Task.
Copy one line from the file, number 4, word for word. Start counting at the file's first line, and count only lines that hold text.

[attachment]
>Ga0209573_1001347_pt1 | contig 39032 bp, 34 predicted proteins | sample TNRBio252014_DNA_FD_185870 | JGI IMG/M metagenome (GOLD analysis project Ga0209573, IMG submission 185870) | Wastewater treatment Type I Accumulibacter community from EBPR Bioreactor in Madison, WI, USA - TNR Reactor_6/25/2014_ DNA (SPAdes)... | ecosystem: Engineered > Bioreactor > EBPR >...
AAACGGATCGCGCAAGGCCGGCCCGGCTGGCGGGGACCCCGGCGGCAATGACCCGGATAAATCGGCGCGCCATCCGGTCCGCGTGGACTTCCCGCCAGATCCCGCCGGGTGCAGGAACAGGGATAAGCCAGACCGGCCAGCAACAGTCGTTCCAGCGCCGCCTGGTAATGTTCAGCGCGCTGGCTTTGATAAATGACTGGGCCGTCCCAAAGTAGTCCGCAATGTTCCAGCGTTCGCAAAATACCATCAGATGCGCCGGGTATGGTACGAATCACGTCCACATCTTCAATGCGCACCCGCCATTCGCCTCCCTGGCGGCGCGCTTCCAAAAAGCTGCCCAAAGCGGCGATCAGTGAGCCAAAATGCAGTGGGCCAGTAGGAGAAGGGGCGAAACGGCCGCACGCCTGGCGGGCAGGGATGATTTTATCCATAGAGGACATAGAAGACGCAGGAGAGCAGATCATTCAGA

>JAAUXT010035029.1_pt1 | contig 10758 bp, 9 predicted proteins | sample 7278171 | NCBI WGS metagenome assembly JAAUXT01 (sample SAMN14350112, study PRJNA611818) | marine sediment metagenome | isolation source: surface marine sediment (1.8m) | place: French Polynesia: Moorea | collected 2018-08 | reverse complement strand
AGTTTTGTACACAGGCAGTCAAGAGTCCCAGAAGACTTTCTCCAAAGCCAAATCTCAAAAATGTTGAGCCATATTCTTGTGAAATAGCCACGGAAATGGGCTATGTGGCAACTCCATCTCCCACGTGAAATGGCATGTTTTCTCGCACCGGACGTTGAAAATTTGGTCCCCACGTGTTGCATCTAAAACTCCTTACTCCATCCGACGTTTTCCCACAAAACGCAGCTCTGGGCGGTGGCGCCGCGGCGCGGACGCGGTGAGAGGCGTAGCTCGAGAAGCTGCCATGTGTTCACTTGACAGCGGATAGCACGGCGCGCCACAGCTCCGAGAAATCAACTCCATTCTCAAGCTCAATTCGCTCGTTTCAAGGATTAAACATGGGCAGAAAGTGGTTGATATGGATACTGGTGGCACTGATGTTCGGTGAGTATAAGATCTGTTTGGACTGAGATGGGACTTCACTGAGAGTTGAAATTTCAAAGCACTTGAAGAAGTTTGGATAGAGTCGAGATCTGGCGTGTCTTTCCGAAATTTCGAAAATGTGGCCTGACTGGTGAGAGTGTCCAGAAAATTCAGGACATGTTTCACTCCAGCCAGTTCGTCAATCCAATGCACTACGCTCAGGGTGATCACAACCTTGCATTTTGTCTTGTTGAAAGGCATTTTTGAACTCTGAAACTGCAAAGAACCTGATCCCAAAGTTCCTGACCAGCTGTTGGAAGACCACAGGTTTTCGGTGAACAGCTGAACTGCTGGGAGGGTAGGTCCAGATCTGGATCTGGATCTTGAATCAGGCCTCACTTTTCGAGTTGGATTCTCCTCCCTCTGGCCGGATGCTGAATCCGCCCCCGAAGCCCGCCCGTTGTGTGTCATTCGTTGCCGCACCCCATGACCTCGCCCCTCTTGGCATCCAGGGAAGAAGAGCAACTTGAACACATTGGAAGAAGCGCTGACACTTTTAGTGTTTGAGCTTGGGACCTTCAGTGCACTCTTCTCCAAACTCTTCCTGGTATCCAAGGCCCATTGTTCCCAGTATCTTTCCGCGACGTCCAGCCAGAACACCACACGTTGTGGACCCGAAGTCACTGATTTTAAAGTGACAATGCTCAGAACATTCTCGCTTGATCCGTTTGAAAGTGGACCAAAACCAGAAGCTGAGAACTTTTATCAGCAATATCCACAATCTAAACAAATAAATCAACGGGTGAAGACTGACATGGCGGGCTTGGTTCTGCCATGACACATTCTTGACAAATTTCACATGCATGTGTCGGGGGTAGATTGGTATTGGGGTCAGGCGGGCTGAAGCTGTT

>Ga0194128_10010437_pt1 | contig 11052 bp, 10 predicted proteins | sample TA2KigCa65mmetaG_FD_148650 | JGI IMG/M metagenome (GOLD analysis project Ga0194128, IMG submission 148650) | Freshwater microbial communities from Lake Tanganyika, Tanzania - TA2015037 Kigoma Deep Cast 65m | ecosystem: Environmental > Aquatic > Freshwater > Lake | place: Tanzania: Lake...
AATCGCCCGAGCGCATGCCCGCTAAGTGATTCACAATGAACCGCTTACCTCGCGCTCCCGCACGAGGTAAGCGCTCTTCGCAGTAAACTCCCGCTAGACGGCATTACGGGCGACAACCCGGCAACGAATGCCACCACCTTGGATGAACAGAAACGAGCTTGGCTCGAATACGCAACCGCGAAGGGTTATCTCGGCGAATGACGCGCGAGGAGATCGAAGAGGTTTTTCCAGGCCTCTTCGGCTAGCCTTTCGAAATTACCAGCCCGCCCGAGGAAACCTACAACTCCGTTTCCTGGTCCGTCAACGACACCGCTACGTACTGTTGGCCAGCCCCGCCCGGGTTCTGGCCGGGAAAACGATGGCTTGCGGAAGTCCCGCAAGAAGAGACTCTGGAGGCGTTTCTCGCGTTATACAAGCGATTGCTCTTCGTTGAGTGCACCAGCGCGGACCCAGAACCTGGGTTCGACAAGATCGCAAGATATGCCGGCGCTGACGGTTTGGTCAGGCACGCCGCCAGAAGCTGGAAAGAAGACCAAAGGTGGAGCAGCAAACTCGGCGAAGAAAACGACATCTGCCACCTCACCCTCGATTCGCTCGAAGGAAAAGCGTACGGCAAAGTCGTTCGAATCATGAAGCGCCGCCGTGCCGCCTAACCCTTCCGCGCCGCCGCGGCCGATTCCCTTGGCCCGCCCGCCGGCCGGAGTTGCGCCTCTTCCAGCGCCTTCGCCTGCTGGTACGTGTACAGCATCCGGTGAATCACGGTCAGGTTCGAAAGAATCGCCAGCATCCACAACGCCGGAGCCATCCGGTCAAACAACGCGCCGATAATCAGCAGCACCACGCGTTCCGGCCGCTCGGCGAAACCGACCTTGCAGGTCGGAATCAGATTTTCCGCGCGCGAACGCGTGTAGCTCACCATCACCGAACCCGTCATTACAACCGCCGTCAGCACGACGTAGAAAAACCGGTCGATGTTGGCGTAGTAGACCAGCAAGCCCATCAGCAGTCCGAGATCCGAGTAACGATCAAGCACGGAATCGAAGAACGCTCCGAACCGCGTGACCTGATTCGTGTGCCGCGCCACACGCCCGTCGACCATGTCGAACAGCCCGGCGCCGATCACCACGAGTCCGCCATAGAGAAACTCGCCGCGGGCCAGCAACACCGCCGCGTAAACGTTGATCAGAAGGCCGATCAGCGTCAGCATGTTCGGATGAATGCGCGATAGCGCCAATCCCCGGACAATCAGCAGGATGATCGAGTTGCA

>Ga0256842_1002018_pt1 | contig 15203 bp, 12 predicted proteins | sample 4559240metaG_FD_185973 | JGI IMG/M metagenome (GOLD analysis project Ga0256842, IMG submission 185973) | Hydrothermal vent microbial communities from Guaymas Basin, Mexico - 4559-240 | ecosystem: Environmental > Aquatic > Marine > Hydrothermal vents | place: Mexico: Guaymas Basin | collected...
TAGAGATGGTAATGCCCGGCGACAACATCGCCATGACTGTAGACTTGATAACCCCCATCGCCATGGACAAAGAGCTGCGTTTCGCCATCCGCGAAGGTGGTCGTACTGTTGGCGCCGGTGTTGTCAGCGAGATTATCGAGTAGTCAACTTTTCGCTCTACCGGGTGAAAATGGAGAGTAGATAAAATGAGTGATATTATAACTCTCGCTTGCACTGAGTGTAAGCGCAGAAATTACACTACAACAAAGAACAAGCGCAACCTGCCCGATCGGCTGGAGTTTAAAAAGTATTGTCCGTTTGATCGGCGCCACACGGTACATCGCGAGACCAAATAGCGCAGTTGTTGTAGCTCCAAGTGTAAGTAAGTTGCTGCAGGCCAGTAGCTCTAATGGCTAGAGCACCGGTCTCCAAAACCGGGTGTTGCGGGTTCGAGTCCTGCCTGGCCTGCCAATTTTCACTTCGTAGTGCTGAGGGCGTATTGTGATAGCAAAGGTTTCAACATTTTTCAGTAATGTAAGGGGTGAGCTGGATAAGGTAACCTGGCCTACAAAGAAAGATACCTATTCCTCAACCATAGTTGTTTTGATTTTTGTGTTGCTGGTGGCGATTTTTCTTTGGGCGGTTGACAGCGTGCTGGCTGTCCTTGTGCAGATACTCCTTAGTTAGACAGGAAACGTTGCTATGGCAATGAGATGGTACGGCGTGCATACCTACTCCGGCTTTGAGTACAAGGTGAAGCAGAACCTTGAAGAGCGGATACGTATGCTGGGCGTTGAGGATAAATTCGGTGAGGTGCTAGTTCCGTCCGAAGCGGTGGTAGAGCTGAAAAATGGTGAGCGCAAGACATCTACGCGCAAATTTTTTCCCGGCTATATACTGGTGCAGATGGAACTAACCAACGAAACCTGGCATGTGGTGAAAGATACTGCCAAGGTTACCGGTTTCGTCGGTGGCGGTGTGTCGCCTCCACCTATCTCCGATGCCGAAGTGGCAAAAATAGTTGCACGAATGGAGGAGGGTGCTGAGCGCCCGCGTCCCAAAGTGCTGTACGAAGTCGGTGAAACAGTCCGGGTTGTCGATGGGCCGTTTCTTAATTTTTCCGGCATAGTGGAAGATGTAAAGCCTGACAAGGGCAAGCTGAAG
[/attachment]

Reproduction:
AGTTTTGTACACAGGCAGTCAAGAGTCCCAGAAGACTTTCTCCAAAGCCAAATCTCAAAAATGTTGAGCCATATTCTTGTGAAATAGCCACGGAAATGGGCTATGTGGCAACTCCATCTCCCACGTGAAATGGCATGTTTTCTCGCACCGGACGTTGAAAATTTGGTCCCCACGTGTTGCATCTAAAACTCCTTACTCCATCCGACGTTTTCCCACAAAACGCAGCTCTGGGCGGTGGCGCCGCGGCGCGGACGCGGTGAGAGGCGTAGCTCGAGAAGCTGCCATGTGTTCACTTGACAGCGGATAGCACGGCGCGCCACAGCTCCGAGAAATCAACTCCATTCTCAAGCTCAATTCGCTCGTTTCAAGGATTAAACATGGGCAGAAAGTGGTTGATATGGATACTGGTGGCACTGATGTTCGGTGAGTATAAGATCTGTTTGGACTGAGATGGGACTTCACTGAGAGTTGAAATTTCAAAGCACTTGAAGAAGTTTGGATAGAGTCGAGATCTGGCGTGTCTTTCCGAAATTTCGAAAATGTGGCCTGACTGGTGAGAGTGTCCAGAAAATTCAGGACATGTTTCACTCCAGCCAGTTCGTCAATCCAATGCACTACGCTCAGGGTGATCACAACCTTGCATTTTGTCTTGTTGAAAGGCATTTTTGAACTCTGAAACTGCAAAGAACCTGATCCCAAAGTTCCTGACCAGCTGTTGGAAGACCACAGGTTTTCGGTGAACAGCTGAACTGCTGGGAGGGTAGGTCCAGATCTGGATCTGGATCTTGAATCAGGCCTCACTTTTCGAGTTGGATTCTCCTCCCTCTGGCCGGATGCTGAATCCGCCCCCGAAGCCCGCCCGTTGTGTGTCATTCGTTGCCGCACCCCATGACCTCGCCCCTCTTGGCATCCAGGGAAGAAGAGCAACTTGAACACATTGGAAGAAGCGCTGACACTTTTAGTGTTTGAGCTTGGGACCTTCAGTGCACTCTTCTCCAAACTCTTCCTGGTATCCAAGGCCCATTGTTCCCAGTATCTTTCCGCGACGTCCAGCCAGAACACCACACGTTGTGGACCCGAAGTCACTGATTTTAAAGTGACAATGCTCAGAACATTCTCGCTTGATCCGTTTGAAAGTGGACCAAAACCAGAAGCTGAGAACTTTTATCAGCAATATCCACAATCTAAACAAATAAATCAACGGGTGAAGACTGACATGGCGGGCTTGGTTCTGCCATGACACATTCTTGACAAATTTCACATGCATGTGTCGGGGGTAGATTGGTATTGGGGTCAGGCGGGCTGAAGCTGTT